Vertical Slice: Building a Medieval City

Vertical Slice: Building a Medieval City

We’ve talked with an amazing team of young developers, who are trying to create a sprawling virtual city, filled with building characters and details.

We’ve talked with an amazing team of young developers, who are trying to create a sprawling virtual city, filled with building characters and details.


Our team consists of 4 team members:

Nazir Joshua Khusal (Myself): Art Director / Lead Environment Artist

Georgia Jeffries: Lead Character Artist

Benjamin Lane: Lead Prop Artist / Environment Artist

Adelaide Coldham: Lead Animator

We all study at the University Of Hertfordshire, England, in our third year of a three year course studying a Bachelors Games Art. This is our first project where all four of us are working together. Our prior experience of game development comes from our three years studying at the university, as well as each of us going to a college before university studying various forms of art.

About the Project 

Nazir Joshua Khusal (Art Director / Lead Environment Artist)

My name is Nazir Joshua Khusal, and I am the art director and lead environment artist within this project. My art director role includes constructing the art direction of the project, organising workloads, creating production pipelines as well as shaping the overall look and feel of the game.

As well as art director, I am also the lead environment artist on the project, working alongside Benjamin Lane to produce high quality, realistic environments based on our vision to create and tell a story through our artwork. 

Our main goal within this project was to create artwork in motion, to create a vibrant, living city that sits on an island in the middle of a rapid flowing river. Pushing for a sense of atmosphere, colour, aesthetically beautiful, real world authentic visuals, to that of the 15th century Byzantine empire. We want to create a new, yet authentic world that puts the player in the heart of a town in motion. Through the moving characters, the scale of the buildings, the interesting props and the quirky architecture we want to create artwork that tells a story as a living medieval town.

The story of the project is as follows:

The Island town is stuck between two warring armies. The town is very crucial for trade and diplomacy, so the surrounding countries treat it as neutral ground. Now a war has begun, both armies need to use the town to get across to the other side to invade, but the Lords of the city are worried about the damage either army passing through would cause, and in turn has restricted access into the town for anyone without specific permission (traders, important/wealthy people, etc). The inhabitants of the town are getting agitated by the threat of either army and many refugees are finding their way to the bridge only to find that they cannot pass to escape their plight. The tension between the rich and poor gets to breaking point and the poor in the town and refugees unable to afford the substantial toll to cross has started a resistance to take the bridge under their control. The nobles are aware of this issue and have been hiring many mercenaries to help discipline the resistance to little success. They have now ordered the help of (PLAYER CHARACTER) to help them, a highly successful and famous mercenary. The player will make his way through the town, towards the Lords house, that sits at the edge of the town.

Georgia Jeffries (Lead Character Artist)

The most important element for me when it comes to the project as a whole is that our environment is populated. We really wanted the scene to feel alive with a vast amount of different people going about their lives and this is what I always keep in mind when creating the characters and when I am coming up with designs to keep them all looking unique and each telling their own story.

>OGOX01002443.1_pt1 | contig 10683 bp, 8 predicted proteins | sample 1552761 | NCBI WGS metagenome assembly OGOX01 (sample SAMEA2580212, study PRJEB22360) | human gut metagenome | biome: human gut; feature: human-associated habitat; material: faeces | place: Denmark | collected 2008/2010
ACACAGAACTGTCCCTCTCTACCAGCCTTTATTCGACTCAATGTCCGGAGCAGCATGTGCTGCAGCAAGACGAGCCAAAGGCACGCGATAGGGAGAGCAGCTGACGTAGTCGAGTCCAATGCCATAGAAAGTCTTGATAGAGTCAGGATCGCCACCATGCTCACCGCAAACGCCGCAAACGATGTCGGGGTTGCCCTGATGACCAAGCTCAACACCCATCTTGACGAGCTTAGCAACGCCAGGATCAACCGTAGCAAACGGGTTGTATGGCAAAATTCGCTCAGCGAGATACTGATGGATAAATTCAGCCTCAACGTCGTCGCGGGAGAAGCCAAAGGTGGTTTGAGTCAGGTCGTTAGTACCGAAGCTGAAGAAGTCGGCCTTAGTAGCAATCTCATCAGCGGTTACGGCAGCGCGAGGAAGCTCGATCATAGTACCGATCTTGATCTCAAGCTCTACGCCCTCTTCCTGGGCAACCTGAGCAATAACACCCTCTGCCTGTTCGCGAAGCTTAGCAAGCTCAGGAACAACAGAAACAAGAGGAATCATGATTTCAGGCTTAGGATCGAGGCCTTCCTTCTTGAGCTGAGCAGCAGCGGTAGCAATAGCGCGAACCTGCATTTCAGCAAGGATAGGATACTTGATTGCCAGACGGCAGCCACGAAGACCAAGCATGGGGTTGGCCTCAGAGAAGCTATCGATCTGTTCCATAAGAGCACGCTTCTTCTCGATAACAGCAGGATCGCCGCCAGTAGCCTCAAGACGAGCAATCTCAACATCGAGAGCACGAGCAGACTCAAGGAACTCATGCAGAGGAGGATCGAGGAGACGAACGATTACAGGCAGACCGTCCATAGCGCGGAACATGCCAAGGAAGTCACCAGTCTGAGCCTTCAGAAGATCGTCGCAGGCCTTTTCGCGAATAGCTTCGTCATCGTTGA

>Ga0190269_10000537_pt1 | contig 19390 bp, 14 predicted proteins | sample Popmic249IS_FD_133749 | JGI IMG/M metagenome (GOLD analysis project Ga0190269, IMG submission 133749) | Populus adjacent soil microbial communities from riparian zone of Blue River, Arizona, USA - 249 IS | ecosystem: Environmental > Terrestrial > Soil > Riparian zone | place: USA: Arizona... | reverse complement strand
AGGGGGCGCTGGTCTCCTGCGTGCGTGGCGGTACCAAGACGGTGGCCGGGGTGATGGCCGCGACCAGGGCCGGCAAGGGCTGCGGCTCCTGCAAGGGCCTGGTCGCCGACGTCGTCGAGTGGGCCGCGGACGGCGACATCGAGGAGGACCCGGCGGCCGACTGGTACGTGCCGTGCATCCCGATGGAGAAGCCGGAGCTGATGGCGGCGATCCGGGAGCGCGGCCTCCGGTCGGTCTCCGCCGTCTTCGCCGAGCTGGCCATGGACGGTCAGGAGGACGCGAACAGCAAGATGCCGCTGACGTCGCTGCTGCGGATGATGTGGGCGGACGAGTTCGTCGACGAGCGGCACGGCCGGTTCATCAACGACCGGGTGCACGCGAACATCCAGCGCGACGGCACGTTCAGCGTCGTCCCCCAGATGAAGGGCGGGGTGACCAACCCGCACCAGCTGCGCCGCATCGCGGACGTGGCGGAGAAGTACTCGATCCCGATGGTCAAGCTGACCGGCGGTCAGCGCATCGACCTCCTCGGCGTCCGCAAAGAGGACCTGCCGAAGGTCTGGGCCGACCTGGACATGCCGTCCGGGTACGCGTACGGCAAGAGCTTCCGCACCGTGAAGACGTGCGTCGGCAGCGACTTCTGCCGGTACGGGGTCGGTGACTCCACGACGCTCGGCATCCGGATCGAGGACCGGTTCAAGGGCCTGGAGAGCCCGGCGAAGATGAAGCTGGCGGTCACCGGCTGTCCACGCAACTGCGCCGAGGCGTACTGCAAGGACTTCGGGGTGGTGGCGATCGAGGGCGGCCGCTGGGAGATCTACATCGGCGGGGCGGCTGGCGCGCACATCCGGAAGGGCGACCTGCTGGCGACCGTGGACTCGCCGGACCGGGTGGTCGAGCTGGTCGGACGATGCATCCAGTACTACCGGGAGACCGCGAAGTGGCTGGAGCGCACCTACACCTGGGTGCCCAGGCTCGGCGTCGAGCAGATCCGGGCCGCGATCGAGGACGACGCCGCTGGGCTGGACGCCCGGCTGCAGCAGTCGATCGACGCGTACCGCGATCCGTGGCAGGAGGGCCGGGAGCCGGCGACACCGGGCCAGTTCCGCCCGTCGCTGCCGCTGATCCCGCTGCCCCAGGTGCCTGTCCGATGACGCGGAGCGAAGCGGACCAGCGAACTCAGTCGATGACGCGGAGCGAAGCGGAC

Once I have a substantial pool of character assets for the modular characters, I will focus my attention to the main playable character. This will not be modular and will have a significantly higher polycount as it will be in the forefront of gameplay.

Adelaide Coldham (Lead Animator)

My main focus on this project was trying to make the area feel like a working, living town. Having a variety of animations for all of the different citizens populating the scene, helps bring the world to life, both contributing to the mood and atmosphere of the game and also adding interest and believability to the world in which it’s set.

My main challenge here was figuring out how to differentiate between the different classes of citizens. This game is all about contention between the upper and lower classes and it’s important to get that across in how the people act. For example, a noble would perhaps walk quickly down the street, simultaneously trying to avoid eye contact with the peasantry whilst maintaining some sort of superiority to them. Whereas a poorer character might shuffle slowly, in a tired manner, reluctant to get to their destination, be it a taxing job they have to maintain to live or home to tell their families that yet again there isn’t enough money to buy food. Coming up with stories for all of the citizens is a difficult task, especially in our given time frame and so of course each person won’t have a unique set of animations, but the idea is to be able contrast their situations in a general manner to hint at the story of the place as the player passes by.

The most challenging aspect of this project is maintaining a balance between, quantity of animations and the quality in the short timeframe. To populate an entire town there needs to be a large enough variety of animation so that repetition isn’t too obvious and there are enough interesting things happening to draw the player’s attention and keep the city feeling realistic. Ideally everyone would be doing something slightly different, but this just isn’t feasible in most instances. However, considering the time we have to complete this project, I have to make decisions on which animations are more important, so I have time to still produce work of a high quality. For example, in an ideal world, I would like to say have 5 different walk cycles for both male and female citizens to really emphasize the variety. However, implementing something more noticeable like a begging animation would be a higher priority as in the end it would add more to the project than another walk cycle.